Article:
Three Secrets To Living Longer, Healthier, And Happier

Ever heard of a Blue Zone? Prior to my recent trip to Costa Rica, I hadn’t either, but apparently I was in the heart of one. New York Times bestselling writer Dan Buettner partnered with National Geographic to identify Earth’s Blue Zones, longevity hot spots where the average human lifespan is 100+! Only five known Blue Zones exist in the world, spread across the globe in:​

  • Sardinia, Italy

  • Okinawa, Japan

  • Loma Linda, California

  • Ikaria, Greece

  • Nicoya Peninsula, Costa Rica

Buettner and team identified these oases of long living by intensely studying each zone’s population to determine the healthy traits and practices inhabitants had in common. The findings were surprisingly simple, but, in a fast-paced, results-driven culture like New York City, what may seem like minor lifestyle tweaks can become quite challenging undertakings.

Before I divulge the three secrets I learned, let’s go back to the source: the beautiful Nicoya Peninsula of Costa Rica. I’ll admit it, Costa Rica was not at the top of my list in terms of travel destinations. For one: I am not a fan of bugs. I certainly appreciate their function in the ecosystem, but having a giant green flying thing (See pic. That’s him!) perched over the sink as I brushed my teeth was a bit disconcerting. Nonetheless, my dear friend and his partner were leading a yoga and shamanic journeying retreat in Nosara, and the timing was perfect given my then state of mental and physical burnout from the daily hustle. I jumped at the chance to join, and, on November 28th, I boarded a plane to this beautiful Blue Zone.

Given Costa Rica’s reputation as a yoga-retreat destination, I was surprised at how sparsely populated it was. Most days I’d stroll along the pristine beach and be able to count on one hand the other people in my sightline. This was an immensely satisfying contrast to my daily commute from Brooklyn sardined on the L train.

I was also a bit unprepared for how undeveloped this area was. On the shuttle bus ride from the airport to the retreat center, we hit over an hour of traffic, not because of the amount of cars on the road, but because there were minor repairs being done on the other side of the street. Rather than allowing several cars in our lane to pass at regular intervals, we sat, gridlocked, pretty much until the job was done. I felt my blood start to boil, especially after the long, bumpy flight. I was becoming more and more hangry as my tummy struggled to cling onto the few Terra Blue Chips left in my system to digest. Knowing what I know now about Blue Zones, it’s clear why they breed centenarians: The driver was completely unfazed and just sat there smiling and listening to calypso tunes on the scratchy radio. Meanwhile, I sat in the backseat simmering in stress.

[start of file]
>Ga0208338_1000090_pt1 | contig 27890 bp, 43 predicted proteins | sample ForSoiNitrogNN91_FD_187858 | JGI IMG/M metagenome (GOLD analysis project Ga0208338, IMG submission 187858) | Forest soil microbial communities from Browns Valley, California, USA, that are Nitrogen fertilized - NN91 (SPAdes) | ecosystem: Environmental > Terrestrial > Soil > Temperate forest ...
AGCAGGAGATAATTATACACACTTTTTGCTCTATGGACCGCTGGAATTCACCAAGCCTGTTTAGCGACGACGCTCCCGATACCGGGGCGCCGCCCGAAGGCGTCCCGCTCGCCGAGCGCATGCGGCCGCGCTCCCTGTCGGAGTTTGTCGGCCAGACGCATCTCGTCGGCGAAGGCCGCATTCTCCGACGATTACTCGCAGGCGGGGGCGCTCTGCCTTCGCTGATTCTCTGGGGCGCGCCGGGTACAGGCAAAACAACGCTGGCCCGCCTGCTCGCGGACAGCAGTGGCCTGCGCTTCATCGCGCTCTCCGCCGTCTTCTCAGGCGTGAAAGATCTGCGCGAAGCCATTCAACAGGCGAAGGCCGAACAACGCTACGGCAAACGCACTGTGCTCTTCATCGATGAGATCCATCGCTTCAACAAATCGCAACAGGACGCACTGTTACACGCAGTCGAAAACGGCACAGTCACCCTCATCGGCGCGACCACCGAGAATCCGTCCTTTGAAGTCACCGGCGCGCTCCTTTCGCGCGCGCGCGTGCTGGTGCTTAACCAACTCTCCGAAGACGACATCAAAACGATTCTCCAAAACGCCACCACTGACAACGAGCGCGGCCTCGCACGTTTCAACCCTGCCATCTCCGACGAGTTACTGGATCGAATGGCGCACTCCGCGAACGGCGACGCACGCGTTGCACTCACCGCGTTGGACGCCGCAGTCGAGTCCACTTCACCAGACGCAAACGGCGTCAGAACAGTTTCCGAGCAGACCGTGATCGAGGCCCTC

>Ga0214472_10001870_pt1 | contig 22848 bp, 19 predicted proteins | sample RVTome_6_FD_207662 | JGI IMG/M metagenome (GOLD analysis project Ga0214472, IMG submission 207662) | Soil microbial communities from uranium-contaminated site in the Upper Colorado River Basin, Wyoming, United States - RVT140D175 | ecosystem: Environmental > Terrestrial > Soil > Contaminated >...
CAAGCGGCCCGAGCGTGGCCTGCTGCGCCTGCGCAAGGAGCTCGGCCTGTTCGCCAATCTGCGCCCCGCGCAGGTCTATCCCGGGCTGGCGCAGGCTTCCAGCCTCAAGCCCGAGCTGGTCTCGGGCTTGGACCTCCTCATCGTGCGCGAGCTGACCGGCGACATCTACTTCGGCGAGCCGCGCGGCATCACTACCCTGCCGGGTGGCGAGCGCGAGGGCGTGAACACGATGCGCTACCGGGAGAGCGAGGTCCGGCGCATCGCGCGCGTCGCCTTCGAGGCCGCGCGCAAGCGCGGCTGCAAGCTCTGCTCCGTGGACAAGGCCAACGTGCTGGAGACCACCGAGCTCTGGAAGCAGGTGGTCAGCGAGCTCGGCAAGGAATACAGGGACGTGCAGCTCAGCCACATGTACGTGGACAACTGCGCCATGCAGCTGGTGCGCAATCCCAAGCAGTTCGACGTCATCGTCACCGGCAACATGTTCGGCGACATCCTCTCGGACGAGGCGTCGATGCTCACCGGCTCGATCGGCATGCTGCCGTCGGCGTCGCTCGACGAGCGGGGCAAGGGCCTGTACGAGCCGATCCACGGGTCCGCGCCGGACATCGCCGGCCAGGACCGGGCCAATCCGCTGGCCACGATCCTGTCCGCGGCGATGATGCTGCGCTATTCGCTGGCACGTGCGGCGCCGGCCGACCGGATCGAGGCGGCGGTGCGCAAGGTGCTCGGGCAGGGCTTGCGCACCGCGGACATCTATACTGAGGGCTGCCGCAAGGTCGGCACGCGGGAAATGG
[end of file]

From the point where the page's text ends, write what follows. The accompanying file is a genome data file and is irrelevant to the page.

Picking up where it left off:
Secret #1: Take life out of the fast lane. Work less. Slow down.

Another difference between Brooklyn life and my time in Nosara was the quality of the food I ate. My morning smoothie was made from bananas and mangos picked right off a nearby tree, which I sipped, not through plastic, but, through a bamboo reed. I enjoyed lunches and dinners of free-range, organic meats, and seafood freshly caught from the unspoiled sea. I know I am very fortunate to live in an area of America with access to a variety of healthy food choices. Still, most days I run around, depleting my body of energy to the point where, when I finally do grab a bite, I definitely don’t take the time to analyze the nutrition label, and/or I inhale my food so fast that it’s tragically unsatisfying.

Secret #2: Eat more local vegetables and fruits, less protein, and fewer processed foods, and stop eating when you are 80% full.

Beyond the beauty of Nosara’s landscape, laid-back vibe, and bountiful fresh food, is what stands out most in my memory from visiting here—the people. Natives, or “ticos” as they refer to themselves, truly live by their motto, “Pura Vida.” Akin to “Hakuna Matata,” it means: To live a peaceful, simple, uncluttered life with a deep appreciation for nature, family, and friends.

Ticos’ sense of worth is not defined by how big their bonus is at the end of the year, or how packed their popular yoga class is. They truly savor each day’s blessings. Every evening, our group followed the locals as they flocked to the beach to watch the striking sunset. It was my favorite time of day. As the sky blazed colors so radiant they seemed to burn into my soul, I was reminded of the amazing things I take for granted everyday.

Secret #3: Live each day enjoying what is now. Dance. Laugh. Love. Take in a beautiful sunset.

Research indicates that life is shorter for us dwelling outside of the Blue Zones, so take the time to live yours to it’s fullest potential.

To read more of Ivas's work, click here.

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